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Peter Lio, MD, FAAD: Navigating Dietary Triggers in Urticaria and Atopic Dermatitis

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Lio delves into his American Academy of Dermatology Annual Meeting session, "Dietary Triggers and Modifications of Common Dermatologic Conditions: An Evidence Based Approach."

Oftentimes, diet and dermatologic conditions are closely intertwined.

At the 2024 American Academy of Dermatology Annual Meeting in San Diego, California, Peter Lio, MD, FAAD, presented a session on the intricacies of the topic, titled, "Dietary Triggers and Modifications of Common Dermatologic Conditions: An Evidence Based Approach."

Lio, a clinical assistant professor of dermatology and pediatrics at Northwestern University Feinberg School of Medicine and the Founding Director of the Chicago Integrative Eczema Center, spoke with Dermatology Times to discuss highlights and pearl from his session.

Transcript

Peter Lio, MD, FAAD: Hi, I'm Peter Lio. I'm a clinical assistant professor of dermatology and pediatrics at Northwestern University Feinberg School of Medicine and the Founding Director of the Chicago Integrative Eczema Center here in Chicago, Illinois.

I'm very excited about the American Academy of Dermatology meeting. As always, it is an extravaganza. There are so many great sessions with great people; so many awesome meetings, connections. So I am in store for a whirlwind, as usual, of meeting lots of folks and doing lots of great things. It's going to be fun, although exhausting.

One of the really exciting sessions was about the role of diet in different diseases. I got to talk a little bit about the role of diet in urticaria and atopic dermatitis. This comes up a lot, and it turns out that it is actually really confusing. There are many layers of this like an onion. It's frustrating, I think, because you want to have a sound bite to just say it either is or it isn't, [or] t's all or nothing, but it's almost never that easy. That's, I think, why when we really dig into anything that has controversy or complexity around it, you realize it's because it's not as simple as a one-liner or a 10-second sound bite.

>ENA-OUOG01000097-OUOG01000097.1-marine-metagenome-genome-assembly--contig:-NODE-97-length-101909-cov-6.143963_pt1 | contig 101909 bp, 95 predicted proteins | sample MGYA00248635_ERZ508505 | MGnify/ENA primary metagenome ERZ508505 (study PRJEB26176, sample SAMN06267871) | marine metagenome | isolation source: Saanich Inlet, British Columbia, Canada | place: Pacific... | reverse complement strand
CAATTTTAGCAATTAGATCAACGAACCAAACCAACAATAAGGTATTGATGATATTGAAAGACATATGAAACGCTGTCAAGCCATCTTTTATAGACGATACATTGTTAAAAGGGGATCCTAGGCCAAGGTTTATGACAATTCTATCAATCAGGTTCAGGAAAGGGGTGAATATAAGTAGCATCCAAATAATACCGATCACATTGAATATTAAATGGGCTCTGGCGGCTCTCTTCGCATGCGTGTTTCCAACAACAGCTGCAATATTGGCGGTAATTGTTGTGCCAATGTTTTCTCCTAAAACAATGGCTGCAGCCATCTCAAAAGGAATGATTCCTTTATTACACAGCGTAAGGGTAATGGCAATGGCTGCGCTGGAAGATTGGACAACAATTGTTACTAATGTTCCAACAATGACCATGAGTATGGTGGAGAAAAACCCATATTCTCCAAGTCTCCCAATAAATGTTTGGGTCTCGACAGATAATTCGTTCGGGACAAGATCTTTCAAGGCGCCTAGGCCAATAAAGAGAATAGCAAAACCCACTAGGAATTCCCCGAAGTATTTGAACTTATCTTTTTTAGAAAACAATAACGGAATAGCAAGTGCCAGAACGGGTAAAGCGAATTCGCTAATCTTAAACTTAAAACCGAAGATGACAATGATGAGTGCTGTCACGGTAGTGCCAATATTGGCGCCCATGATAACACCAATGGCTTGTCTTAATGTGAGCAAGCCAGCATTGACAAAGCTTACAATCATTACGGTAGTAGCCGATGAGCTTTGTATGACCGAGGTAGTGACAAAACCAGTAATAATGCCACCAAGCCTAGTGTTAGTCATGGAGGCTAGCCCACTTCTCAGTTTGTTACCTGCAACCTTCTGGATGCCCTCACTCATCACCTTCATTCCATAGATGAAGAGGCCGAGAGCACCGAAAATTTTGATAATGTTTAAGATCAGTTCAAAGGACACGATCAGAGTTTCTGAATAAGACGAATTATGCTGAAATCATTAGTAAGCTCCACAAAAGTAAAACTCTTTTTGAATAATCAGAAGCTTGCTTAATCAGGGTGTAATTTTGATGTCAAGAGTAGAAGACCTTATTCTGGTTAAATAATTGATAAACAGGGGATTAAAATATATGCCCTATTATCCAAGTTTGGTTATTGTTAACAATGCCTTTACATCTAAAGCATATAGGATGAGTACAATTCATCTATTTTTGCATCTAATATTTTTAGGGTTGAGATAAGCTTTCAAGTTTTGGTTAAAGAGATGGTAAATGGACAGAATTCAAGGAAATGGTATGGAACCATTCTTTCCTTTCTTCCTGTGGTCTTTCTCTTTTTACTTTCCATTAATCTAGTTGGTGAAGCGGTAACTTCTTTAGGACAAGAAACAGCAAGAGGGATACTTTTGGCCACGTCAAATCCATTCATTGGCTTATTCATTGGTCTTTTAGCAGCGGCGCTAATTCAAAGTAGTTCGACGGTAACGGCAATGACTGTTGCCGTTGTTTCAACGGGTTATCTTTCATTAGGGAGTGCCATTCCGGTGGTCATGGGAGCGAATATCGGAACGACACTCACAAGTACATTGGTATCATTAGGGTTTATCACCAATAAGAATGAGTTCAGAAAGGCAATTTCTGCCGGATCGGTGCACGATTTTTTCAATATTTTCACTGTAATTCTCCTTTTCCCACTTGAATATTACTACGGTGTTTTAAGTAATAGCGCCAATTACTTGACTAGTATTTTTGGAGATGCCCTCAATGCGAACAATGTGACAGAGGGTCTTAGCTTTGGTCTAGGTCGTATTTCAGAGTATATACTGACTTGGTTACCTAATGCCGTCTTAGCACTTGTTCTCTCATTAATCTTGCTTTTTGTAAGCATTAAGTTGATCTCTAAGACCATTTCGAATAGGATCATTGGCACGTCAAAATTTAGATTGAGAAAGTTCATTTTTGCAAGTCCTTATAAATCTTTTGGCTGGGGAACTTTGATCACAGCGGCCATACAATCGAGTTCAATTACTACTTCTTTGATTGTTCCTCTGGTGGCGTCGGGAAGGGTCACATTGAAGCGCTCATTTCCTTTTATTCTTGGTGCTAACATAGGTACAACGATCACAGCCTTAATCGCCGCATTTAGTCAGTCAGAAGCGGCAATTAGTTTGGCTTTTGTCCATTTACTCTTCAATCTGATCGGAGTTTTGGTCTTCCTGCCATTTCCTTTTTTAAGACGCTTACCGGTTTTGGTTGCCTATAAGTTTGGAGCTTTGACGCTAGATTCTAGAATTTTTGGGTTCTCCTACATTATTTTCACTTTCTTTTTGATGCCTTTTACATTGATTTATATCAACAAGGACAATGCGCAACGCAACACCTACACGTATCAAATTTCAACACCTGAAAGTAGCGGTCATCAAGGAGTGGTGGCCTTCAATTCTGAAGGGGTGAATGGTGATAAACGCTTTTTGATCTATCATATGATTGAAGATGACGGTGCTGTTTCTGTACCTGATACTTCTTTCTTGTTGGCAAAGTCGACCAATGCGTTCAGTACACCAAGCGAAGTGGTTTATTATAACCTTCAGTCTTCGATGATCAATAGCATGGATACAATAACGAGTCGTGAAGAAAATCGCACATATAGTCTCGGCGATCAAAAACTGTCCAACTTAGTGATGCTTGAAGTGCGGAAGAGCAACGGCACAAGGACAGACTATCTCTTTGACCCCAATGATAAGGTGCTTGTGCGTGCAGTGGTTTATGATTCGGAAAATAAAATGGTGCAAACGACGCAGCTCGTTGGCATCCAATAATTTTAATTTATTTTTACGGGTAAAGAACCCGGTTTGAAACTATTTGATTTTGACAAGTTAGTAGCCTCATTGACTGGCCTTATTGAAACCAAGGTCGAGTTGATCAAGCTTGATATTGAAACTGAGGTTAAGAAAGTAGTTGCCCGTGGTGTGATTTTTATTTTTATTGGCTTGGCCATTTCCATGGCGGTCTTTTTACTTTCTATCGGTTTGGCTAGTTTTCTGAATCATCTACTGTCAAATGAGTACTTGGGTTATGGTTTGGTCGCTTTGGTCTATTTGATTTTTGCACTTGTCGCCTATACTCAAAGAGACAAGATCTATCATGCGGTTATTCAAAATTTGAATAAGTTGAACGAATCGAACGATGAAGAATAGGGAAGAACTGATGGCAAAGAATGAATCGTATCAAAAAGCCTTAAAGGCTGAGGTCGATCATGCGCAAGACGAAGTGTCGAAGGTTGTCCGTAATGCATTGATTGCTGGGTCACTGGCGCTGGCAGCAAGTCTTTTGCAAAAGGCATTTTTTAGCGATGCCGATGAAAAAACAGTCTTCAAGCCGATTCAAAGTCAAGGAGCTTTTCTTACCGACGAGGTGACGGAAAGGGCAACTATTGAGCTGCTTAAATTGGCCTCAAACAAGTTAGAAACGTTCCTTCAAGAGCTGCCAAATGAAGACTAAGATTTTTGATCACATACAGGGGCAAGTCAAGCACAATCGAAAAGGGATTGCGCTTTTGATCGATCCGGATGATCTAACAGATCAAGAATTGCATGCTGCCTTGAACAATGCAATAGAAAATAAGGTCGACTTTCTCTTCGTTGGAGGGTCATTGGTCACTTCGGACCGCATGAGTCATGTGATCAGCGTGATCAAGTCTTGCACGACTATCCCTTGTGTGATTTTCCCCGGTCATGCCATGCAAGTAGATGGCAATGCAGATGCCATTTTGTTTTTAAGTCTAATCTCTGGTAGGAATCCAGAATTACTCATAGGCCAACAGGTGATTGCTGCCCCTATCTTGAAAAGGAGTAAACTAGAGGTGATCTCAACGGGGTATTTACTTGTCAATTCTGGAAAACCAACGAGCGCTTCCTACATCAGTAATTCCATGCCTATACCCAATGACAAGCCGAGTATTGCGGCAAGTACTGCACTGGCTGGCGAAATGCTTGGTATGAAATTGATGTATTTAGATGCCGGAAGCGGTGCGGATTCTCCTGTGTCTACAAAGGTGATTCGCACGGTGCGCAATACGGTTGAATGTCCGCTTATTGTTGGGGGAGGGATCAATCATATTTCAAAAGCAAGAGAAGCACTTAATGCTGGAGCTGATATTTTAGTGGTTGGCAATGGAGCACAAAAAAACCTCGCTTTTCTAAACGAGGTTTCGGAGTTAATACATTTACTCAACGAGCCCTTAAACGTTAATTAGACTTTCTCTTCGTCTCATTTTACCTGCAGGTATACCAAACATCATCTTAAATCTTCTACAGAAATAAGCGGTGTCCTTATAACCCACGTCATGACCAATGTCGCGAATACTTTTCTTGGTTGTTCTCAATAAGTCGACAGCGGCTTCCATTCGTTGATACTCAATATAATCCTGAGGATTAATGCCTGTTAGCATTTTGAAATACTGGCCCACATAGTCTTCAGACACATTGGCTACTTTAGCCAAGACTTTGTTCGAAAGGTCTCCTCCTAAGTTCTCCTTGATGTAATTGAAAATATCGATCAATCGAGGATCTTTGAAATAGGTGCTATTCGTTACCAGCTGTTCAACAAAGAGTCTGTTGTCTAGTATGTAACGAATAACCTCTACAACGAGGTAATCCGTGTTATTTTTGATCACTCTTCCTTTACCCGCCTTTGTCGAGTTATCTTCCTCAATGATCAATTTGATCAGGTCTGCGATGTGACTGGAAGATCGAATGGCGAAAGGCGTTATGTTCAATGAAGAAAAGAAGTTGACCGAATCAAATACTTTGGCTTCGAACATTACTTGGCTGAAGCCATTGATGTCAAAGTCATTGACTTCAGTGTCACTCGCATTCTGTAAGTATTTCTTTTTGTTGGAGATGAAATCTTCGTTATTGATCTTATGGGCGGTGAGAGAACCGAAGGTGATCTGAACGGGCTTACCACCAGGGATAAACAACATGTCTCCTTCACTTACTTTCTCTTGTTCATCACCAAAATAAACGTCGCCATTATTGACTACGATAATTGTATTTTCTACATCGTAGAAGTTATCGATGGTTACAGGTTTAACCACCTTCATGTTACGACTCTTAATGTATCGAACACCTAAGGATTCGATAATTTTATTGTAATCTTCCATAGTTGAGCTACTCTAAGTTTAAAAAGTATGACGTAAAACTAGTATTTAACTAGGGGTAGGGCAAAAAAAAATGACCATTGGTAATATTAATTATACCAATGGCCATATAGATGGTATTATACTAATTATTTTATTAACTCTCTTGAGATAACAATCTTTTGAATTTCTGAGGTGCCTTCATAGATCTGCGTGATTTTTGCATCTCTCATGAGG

I think the biggest issue is that there is no doubt that diet affects our health in our skin. 100%. We know that that's true. That's not on the table for discussion. But the question is: What is the level of effect that it's having for an individual? And sometimes, it's very little.

I have people who do extreme dietary changes, trying to figure this out; they'll cut out all sorts of foods, they'll keep food logs, they'll go on for months and months, sometimes will even be told, "You need to do it longer." I've had a patient who did it for over a year, and they were told again, they need to do it longer. They gave up they said, "Okay, I don't think I can change if I have to cut out all these foods for years." In a way, it's not living, right?

Oftentimes, I'll say if the answer to your problem were to live in a bubble, you might say that's not the answer we're looking for. I mean, it could be; somebody might want to live in a bubble, but other people want to go live in the world, so can we find other things? On the other hand, what we also find is that certain types of diets can directly drive things being an allergic type mechanism: for sure, certain foods, but other types of diets can just be pro-inflammatory.

This is really tricky, too, because we realized that a lot of times people make a big dietary change, and the classic thing people say is that, "I got a little better and it helped a little bit." Sometimes, I think it's because many of us, present company included, are not always eating the best; we're eating some more processed foods, some sugary foods. For some people, dairy is kind of pro-inflammatory, so by isolating these things, removing them from the diet, many times people say: "I feel better, and things are a little bit better." But figuring out what the root of the problem is not always that easy, so that's really what I explored in the session.

We talked about some of the testing and some of the pitfalls of the testing, because many patients come in with a pile of tests and say, "Well, look. Tell us what the answer is." And the truth is no, clearly, because if it did, you wouldn't be here, right? If it was as simple as saying, "Oh, it was gluten and dairy. I cut them and I was cured." Are there people like that? Yes, they're awesome. They're lucky; they're not coming to these sessions. They're not coming to their doctor, because they're figured out they're fixed, so the patients we're getting are obviously a little bit different. We really dug into that, which was really fun.

[Transcript has been edited for clarity.]

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